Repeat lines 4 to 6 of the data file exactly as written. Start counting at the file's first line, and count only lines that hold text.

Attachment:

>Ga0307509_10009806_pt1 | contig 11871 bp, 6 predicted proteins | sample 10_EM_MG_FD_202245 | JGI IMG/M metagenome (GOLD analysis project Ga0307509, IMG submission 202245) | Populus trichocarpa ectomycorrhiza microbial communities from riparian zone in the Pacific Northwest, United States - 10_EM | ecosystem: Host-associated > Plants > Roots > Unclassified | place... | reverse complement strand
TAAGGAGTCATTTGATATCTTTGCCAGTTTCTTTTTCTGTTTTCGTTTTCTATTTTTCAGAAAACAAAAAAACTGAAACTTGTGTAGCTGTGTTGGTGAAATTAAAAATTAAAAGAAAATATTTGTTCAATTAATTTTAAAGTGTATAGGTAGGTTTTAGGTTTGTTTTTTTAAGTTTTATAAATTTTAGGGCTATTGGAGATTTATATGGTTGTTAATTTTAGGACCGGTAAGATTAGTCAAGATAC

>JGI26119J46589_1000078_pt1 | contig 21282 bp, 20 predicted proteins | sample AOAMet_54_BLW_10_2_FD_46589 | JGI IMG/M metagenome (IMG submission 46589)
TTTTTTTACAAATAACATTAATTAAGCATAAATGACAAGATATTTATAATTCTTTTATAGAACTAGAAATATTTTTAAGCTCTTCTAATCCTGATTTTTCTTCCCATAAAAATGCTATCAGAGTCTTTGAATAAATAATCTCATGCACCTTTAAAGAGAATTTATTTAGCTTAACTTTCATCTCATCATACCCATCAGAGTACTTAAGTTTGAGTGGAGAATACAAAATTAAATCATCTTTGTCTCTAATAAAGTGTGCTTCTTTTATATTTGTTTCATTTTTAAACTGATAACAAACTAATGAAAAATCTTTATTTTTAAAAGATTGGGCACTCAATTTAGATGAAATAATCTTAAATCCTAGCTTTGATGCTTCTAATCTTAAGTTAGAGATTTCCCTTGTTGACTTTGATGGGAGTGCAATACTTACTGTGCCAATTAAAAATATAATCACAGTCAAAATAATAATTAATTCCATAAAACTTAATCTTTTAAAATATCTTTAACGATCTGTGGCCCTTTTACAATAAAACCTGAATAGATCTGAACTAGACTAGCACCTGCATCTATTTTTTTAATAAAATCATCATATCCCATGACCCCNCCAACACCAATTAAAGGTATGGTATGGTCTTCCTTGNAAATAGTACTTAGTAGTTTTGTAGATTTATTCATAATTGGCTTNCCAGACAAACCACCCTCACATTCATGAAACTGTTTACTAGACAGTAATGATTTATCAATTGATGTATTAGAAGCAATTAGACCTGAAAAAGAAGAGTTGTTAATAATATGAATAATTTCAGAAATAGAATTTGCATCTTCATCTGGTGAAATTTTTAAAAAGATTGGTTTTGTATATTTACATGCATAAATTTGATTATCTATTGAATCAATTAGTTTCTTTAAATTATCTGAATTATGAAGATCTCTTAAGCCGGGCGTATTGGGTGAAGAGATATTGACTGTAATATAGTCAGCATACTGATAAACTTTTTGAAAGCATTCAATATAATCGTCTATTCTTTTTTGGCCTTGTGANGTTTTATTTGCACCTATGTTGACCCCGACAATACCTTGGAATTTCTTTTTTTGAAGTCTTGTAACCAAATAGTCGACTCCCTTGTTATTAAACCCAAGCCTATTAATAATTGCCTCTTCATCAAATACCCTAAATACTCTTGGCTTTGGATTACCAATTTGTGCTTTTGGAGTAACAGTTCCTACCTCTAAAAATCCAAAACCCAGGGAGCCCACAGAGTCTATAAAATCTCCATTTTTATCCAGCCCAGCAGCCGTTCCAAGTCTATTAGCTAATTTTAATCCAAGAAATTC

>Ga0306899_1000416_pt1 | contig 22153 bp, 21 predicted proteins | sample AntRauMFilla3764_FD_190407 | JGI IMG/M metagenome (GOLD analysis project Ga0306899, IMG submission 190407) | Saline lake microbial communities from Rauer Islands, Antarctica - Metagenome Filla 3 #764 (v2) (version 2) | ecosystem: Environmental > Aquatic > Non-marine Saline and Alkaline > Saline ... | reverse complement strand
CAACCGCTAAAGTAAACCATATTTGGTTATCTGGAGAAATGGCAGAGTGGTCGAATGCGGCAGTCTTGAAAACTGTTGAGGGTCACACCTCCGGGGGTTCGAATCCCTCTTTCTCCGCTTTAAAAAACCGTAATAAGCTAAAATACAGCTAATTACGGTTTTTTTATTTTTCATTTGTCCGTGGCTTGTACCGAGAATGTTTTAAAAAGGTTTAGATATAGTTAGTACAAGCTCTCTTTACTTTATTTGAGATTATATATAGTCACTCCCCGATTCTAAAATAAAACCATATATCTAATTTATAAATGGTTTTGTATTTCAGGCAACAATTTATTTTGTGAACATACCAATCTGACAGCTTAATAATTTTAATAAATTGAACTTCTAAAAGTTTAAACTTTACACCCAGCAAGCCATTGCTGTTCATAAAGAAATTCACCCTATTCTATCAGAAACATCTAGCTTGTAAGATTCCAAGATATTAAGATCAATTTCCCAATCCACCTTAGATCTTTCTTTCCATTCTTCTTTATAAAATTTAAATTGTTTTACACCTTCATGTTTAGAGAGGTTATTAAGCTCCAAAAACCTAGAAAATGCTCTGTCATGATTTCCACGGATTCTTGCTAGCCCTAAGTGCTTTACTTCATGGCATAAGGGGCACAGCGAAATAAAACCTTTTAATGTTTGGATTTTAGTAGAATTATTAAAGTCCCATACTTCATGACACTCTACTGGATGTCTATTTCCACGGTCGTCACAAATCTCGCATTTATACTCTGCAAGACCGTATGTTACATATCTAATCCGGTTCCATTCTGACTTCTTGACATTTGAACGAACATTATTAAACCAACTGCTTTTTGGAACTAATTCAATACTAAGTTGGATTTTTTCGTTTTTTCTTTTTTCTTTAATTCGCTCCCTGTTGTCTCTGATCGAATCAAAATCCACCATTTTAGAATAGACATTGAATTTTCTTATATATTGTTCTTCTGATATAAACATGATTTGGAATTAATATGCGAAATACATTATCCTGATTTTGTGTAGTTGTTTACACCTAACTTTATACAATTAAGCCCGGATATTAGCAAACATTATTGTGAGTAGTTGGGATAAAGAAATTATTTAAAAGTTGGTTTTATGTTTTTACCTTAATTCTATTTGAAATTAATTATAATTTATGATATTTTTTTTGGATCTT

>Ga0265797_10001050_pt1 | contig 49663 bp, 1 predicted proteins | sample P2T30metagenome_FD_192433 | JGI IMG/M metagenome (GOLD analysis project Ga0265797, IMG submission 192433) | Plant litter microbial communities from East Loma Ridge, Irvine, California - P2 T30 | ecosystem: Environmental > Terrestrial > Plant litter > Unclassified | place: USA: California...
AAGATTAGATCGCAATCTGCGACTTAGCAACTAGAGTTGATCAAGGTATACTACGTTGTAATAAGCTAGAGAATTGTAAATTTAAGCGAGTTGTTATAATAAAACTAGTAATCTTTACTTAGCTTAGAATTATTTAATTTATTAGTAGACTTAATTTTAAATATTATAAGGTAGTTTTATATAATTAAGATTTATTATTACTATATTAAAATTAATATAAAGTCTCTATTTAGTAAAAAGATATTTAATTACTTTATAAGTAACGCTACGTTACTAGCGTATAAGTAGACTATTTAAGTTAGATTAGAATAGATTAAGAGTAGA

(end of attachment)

TTTTTTTACAAATAACATTAATTAAGCATAAATGACAAGATATTTATAATTCTTTTATAGAACTAGAAATATTTTTAAGCTCTTCTAATCCTGATTTTTCTTCCCATAAAAATGCTATCAGAGTCTTTGAATAAATAATCTCATGCACCTTTAAAGAGAATTTATTTAGCTTAACTTTCATCTCATCATACCCATCAGAGTACTTAAGTTTGAGTGGAGAATACAAAATTAAATCATCTTTGTCTCTAATAAAGTGTGCTTCTTTTATATTTGTTTCATTTTTAAACTGATAACAAACTAATGAAAAATCTTTATTTTTAAAAGATTGGGCACTCAATTTAGATGAAATAATCTTAAATCCTAGCTTTGATGCTTCTAATCTTAAGTTAGAGATTTCCCTTGTTGACTTTGATGGGAGTGCAATACTTACTGTGCCAATTAAAAATATAATCACAGTCAAAATAATAATTAATTCCATAAAACTTAATCTTTTAAAATATCTTTAACGATCTGTGGCCCTTTTACAATAAAACCTGAATAGATCTGAACTAGACTAGCACCTGCATCTATTTTTTTAATAAAATCATCATATCCCATGACCCCNCCAACACCAATTAAAGGTATGGTATGGTCTTCCTTGNAAATAGTACTTAGTAGTTTTGTAGATTTATTCATAATTGGCTTNCCAGACAAACCACCCTCACATTCATGAAACTGTTTACTAGACAGTAATGATTTATCAATTGATGTATTAGAAGCAATTAGACCTGAAAAAGAAGAGTTGTTAATAATATGAATAATTTCAGAAATAGAATTTGCATCTTCATCTGGTGAAATTTTTAAAAAGATTGGTTTTGTATATTTACATGCATAAATTTGATTATCTATTGAATCAATTAGTTTCTTTAAATTATCTGAATTATGAAGATCTCTTAAGCCGGGCGTATTGGGTGAAGAGATATTGACTGTAATATAGTCAGCATACTGATAAACTTTTTGAAAGCATTCAATATAATCGTCTATTCTTTTTTGGCCTTGTGANGTTTTATTTGCACCTATGTTGACCCCGACAATACCTTGGAATTTCTTTTTTTGAAGTCTTGTAACCAAATAGTCGACTCCCTTGTTATTAAACCCAAGCCTATTAATAATTGCCTCTTCATCAAATACCCTAAATACTCTTGGCTTTGGATTACCAATTTGTGCTTTTGGAGTAACAGTTCCTACCTCTAAAAATCCAAAACCCAGGGAGCCCACAGAGTCTATAAAATCTCCATTTTTATCCAGCCCAGCAGCCGTTCCAAGTCTATTAGCTAATTTTAATCCAAGAAATTC

>Ga0306899_1000416_pt1 | contig 22153 bp, 21 predicted proteins | sample AntRauMFilla3764_FD_190407 | JGI IMG/M metagenome (GOLD analysis project Ga0306899, IMG submission 190407) | Saline lake microbial communities from Rauer Islands, Antarctica - Metagenome Filla 3 #764 (v2) (version 2) | ecosystem: Environmental > Aquatic > Non-marine Saline and Alkaline > Saline ... | reverse complement strand
CAACCGCTAAAGTAAACCATATTTGGTTATCTGGAGAAATGGCAGAGTGGTCGAATGCGGCAGTCTTGAAAACTGTTGAGGGTCACACCTCCGGGGGTTCGAATCCCTCTTTCTCCGCTTTAAAAAACCGTAATAAGCTAAAATACAGCTAATTACGGTTTTTTTATTTTTCATTTGTCCGTGGCTTGTACCGAGAATGTTTTAAAAAGGTTTAGATATAGTTAGTACAAGCTCTCTTTACTTTATTTGAGATTATATATAGTCACTCCCCGATTCTAAAATAAAACCATATATCTAATTTATAAATGGTTTTGTATTTCAGGCAACAATTTATTTTGTGAACATACCAATCTGACAGCTTAATAATTTTAATAAATTGAACTTCTAAAAGTTTAAACTTTACACCCAGCAAGCCATTGCTGTTCATAAAGAAATTCACCCTATTCTATCAGAAACATCTAGCTTGTAAGATTCCAAGATATTAAGATCAATTTCCCAATCCACCTTAGATCTTTCTTTCCATTCTTCTTTATAAAATTTAAATTGTTTTACACCTTCATGTTTAGAGAGGTTATTAAGCTCCAAAAACCTAGAAAATGCTCTGTCATGATTTCCACGGATTCTTGCTAGCCCTAAGTGCTTTACTTCATGGCATAAGGGGCACAGCGAAATAAAACCTTTTAATGTTTGGATTTTAGTAGAATTATTAAAGTCCCATACTTCATGACACTCTACTGGATGTCTATTTCCACGGTCGTCACAAATCTCGCATTTATACTCTGCAAGACCGTATGTTACATATCTAATCCGGTTCCATTCTGACTTCTTGACATTTGAACGAACATTATTAAACCAACTGCTTTTTGGAACTAATTCAATACTAAGTTGGATTTTTTCGTTTTTTCTTTTTTCTTTAATTCGCTCCCTGTTGTCTCTGATCGAATCAAAATCCACCATTTTAGAATAGACATTGAATTTTCTTATATATTGTTCTTCTGATATAAACATGATTTGGAATTAATATGCGAAATACATTATCCTGATTTTGTGTAGTTGTTTACACCTAACTTTATACAATTAAGCCCGGATATTAGCAAACATTATTGTGAGTAGTTGGGATAAAGAAATTATTTAAAAGTTGGTTTTATGTTTTTACCTTAATTCTATTTGAAATTAATTATAATTTATGATATTTTTTTTGGATCTT